Australian Biological Resources Study

Australian Faunal Directory


Regional Maps


Compiler and date details

C.C. Lu, National Chung Hsing University, Taichung, Taiwan


Opisthoteuthids are small to medium sized with soft, flabby, semi-gelatinous body consistency. The body is often flattened and disc-like, but can be bell shaped when preserved. The mantle opening is a narrow slit and with a short funnel. The eight arms are connected by a single deep web reaching almost to arm tips. The arms are equipped with a single row of suckers and with paired short cirri alternating with the suckers. The paired posterior fins are short.

The family Opisthoteuthidae was erected by Verrill in 1896 for his species Opisthoteuthis agassizii, captured during the Blake Expedition off the West Indies, and published in 1883.

Subsequently, the genus Opisthoteuthis was placed in the family Cirroteuthidae Keferstein 1866 by Chun (1915), Berry (1918), and Sasaki (1929). Robson (1932) accepted Verrill's original designation and this has been followed by Thiele (1935), Voss (1977, 1988a, 1988b) and Nesis (1982). Voss (1988b) listed 26 nominal species in the family including five considered to be nomina dubia. However, the taxonomy of the family, indeed of all cirrate octopods, is very confused.

The first Australian record of Octopoteuthis is Berry's report on the cephalopods taken by the Endeavour Expedition (Berry 1918) of two species new to science: Opisthoteuthis pluto from the Great Australian Bight and O. persephone from the Great Australian Bight and off Genoa Peak, Victoria (37°32'S 149°38'E). Lu & Phillips (1985) extended the distributional records of O. persephone to the waters off New South Wales and Tasmania. No other Australian records of this family have been published.

The cartilaginous shell of the Australian members of the family, Opisthoteuthis pluto and O. persephone are broadly U-shaped. Voss (1988a) reported that when the animal is in a disc-like state, the shell is almost a flattened strap; however, when the animal assumes a horizontal swimming position, i.e. in the bell-shaped form, the shell is strongly curved.

The mantle of Opisthoteuthis is semi-gelatinous with reduced muscle fibres and thick watery cellular matrix. Aldred et al. (1983) suggested that the semi-gelatinous structure of the body of cirrate octopods may contribute to buoyancy through the storage of ammonia ions. Simple tests such as heating pieces of mantle tissue of Opisthoteuthis pluto with KOH solution, to cause release of ammonia, failed to support this hypothesis (Lu 2001).

Roper & Brundage (1972) studied a large series of deep-sea photographs and concluded that three styles of locomotion are employed by octopoteuthids, either singly or concurrently: (1) the jet propulsion type typical of other octopods, (2) the pulsating type produced by opening and closing using the web and arms, and (3) the drogue-like or umbrella phase utilising outstretched web and arms. The pulsating type of locomotion was observed directly by Pereyra (1965) on Opisthoteuthis californiana in a shipboard aquarium.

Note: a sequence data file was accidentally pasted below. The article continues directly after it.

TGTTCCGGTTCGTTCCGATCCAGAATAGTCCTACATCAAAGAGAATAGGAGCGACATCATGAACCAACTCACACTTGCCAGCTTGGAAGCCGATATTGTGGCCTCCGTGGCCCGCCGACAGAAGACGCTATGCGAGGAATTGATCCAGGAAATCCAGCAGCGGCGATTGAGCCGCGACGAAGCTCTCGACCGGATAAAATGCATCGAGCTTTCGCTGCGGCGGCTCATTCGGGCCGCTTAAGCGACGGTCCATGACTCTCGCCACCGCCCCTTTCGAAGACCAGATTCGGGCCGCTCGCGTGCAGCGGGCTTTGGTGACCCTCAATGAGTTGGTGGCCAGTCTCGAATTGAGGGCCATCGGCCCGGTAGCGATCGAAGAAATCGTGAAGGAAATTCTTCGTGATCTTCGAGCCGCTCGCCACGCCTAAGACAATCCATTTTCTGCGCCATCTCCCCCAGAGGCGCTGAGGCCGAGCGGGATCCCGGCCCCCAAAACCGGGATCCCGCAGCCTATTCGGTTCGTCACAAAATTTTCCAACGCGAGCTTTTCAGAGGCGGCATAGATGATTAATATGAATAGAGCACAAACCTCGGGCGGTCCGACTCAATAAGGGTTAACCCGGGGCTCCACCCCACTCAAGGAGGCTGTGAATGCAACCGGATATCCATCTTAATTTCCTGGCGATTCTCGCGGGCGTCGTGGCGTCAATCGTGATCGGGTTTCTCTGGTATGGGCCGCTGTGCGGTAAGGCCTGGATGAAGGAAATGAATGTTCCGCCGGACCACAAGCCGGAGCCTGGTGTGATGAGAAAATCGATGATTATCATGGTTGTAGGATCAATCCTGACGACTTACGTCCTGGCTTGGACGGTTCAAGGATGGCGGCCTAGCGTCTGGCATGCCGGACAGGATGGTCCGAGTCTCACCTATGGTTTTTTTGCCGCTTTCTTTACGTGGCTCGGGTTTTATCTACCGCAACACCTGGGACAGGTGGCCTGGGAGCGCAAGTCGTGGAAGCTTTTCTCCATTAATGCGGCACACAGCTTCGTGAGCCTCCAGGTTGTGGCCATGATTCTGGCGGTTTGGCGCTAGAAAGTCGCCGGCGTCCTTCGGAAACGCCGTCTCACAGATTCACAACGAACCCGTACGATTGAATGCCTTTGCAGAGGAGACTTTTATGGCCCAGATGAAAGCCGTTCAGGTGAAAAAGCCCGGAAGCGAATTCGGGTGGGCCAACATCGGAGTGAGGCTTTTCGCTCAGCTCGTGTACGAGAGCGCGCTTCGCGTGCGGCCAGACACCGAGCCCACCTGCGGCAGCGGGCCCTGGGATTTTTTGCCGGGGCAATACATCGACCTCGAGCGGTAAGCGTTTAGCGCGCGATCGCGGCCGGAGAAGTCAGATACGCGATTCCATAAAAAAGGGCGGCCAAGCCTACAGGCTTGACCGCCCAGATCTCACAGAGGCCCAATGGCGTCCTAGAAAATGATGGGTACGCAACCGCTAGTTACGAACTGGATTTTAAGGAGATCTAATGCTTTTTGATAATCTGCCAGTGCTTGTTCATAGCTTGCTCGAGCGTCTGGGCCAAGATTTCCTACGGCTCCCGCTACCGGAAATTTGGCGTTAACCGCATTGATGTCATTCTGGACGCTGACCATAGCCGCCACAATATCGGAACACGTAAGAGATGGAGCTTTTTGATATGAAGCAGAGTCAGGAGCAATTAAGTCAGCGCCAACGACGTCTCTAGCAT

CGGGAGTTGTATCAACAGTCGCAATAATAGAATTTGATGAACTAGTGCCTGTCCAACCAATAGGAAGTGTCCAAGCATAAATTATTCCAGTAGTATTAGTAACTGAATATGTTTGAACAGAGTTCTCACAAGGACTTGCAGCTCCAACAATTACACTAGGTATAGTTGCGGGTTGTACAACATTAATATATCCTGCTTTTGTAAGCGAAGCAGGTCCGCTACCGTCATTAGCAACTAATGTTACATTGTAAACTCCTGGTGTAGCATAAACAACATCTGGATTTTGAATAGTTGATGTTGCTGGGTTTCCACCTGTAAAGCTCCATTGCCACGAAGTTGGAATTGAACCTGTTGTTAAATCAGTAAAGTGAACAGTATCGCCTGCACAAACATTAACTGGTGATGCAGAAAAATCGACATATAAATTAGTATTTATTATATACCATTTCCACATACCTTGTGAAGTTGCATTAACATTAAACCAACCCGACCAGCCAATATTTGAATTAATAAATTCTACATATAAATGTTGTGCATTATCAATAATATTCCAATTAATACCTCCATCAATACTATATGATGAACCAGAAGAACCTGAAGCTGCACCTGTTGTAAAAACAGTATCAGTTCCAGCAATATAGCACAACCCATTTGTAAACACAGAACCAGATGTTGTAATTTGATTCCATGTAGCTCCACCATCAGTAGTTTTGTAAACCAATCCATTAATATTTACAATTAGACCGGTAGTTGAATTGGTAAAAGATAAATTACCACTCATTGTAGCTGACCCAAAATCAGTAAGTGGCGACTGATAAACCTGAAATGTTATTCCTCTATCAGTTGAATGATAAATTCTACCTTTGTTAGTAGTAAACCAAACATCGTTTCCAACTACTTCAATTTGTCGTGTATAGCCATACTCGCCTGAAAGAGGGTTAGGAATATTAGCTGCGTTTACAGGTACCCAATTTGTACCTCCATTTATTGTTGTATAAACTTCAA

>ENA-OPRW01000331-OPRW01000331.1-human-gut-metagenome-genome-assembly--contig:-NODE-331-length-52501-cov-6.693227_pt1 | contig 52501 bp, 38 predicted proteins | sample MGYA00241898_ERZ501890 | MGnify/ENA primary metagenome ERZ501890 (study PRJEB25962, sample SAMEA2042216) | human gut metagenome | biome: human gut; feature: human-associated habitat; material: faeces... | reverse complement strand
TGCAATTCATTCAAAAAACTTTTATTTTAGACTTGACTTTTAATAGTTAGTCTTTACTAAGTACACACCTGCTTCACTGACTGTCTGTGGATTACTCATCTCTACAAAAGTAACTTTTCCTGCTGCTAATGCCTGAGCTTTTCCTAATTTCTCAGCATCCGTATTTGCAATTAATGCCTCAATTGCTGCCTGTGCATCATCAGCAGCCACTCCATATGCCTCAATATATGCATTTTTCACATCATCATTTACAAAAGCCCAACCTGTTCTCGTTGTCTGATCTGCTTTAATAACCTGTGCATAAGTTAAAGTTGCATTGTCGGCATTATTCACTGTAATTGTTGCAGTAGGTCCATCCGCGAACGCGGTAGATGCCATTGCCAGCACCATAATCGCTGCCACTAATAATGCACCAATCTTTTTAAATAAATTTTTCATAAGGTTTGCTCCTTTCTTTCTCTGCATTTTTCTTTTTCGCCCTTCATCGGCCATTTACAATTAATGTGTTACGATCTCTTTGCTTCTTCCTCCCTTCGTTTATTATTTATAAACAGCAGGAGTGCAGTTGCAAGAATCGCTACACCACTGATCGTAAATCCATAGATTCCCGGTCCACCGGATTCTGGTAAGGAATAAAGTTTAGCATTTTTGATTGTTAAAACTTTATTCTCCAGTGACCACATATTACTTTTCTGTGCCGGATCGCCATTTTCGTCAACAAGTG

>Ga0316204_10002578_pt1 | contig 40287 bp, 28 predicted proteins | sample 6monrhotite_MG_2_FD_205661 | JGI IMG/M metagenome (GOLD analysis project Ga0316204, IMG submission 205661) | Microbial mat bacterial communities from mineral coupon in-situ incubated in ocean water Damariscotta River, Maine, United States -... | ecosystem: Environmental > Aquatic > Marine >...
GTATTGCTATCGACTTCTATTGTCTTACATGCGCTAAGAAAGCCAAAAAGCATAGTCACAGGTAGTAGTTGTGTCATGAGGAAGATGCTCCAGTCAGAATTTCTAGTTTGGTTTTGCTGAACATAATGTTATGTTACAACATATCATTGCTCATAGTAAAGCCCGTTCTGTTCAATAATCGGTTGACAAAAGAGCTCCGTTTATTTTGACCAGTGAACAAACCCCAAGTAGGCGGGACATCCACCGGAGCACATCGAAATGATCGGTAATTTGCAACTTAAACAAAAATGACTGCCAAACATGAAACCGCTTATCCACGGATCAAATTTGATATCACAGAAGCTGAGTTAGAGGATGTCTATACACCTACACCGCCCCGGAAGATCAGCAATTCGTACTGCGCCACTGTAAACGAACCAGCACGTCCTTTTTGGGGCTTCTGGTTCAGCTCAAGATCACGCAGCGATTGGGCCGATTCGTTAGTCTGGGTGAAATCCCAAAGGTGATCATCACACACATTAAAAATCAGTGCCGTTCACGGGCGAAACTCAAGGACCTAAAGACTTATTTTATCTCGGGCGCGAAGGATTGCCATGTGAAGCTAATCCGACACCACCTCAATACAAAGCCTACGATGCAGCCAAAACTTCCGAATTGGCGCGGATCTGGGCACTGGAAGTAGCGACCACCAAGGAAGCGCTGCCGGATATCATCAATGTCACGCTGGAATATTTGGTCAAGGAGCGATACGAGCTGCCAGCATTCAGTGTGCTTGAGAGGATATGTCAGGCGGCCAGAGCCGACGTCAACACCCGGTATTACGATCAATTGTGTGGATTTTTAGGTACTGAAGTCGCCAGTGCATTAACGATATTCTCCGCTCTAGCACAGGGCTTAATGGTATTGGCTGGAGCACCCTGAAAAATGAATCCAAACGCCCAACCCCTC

Opisthoteuthids lack a radula and salivary glands are also absent in the genus Opisthoteuthis. The absence of these structures, however, does not appear to impede carnivory in these octopods. Scott (1910) found crustaceans of many species in the stomach of a Grimpoteuthis species and fragments of polychaetes were found in the stomach of Grimpoteuthis glacialis (Robson 1930). Meyer (1906) reported small crustaceans and small fish, some swallowed whole, in the stomachs of Opisthoteuthis depressa Ijima & Ikeda of Japan.

The mature opisthoteuthid male has enlarged suckers near the base or near the tip of all arms (Sasaki 1929; Nesis 1982). Opisthoteuthid eggs are large: the maximum size of eggs in O. californiana was reported to be 9 x 5 mm (Berry 1952) and 11 x 6 mm for the eggs in oviducts (Pereyra 1965). Ripe ovarian eggs of O. vossi are 9.9 mm in diameter (Sanchez & Guerra 1989).

Young opisthoteuthids are probably planktonic. The smallest planktonic juvenile recorded is a specimen of 15 mm ML (Berry 1912); it has only suckers on the arms, the cirri develop later. Adult opisthoteuthids are bathybenthic, living on the bottom of the sea at depths of 100 m to 2250 m with the main concentration at 100 to 1000 m. The known depth records are 350 m to 1254 m for O. pluto and 396 m to 660 m for O. persephone.

Opisthoteuthids occur in the tropical and temperate seas, from 50°N to 48°S (Voss 1988b, Lu 2001). Voss (1988b) summarised the distributional data of all known species. Opisthoteuthis agassizi occurs in both sides of the Atlantic Ocean with more limited distribution in the western Atlantic. Opisthoteuthis californiana occurs in waters off northern California, Washington and Japan. Both O. depressa and O. japonica are known only from Japanese waters. Opisthoteuthis extensa is known from a station south-west of Sumatra and O. medusoides from off Zanzibar. Opisthoteuthis philippi is known from off south-western India.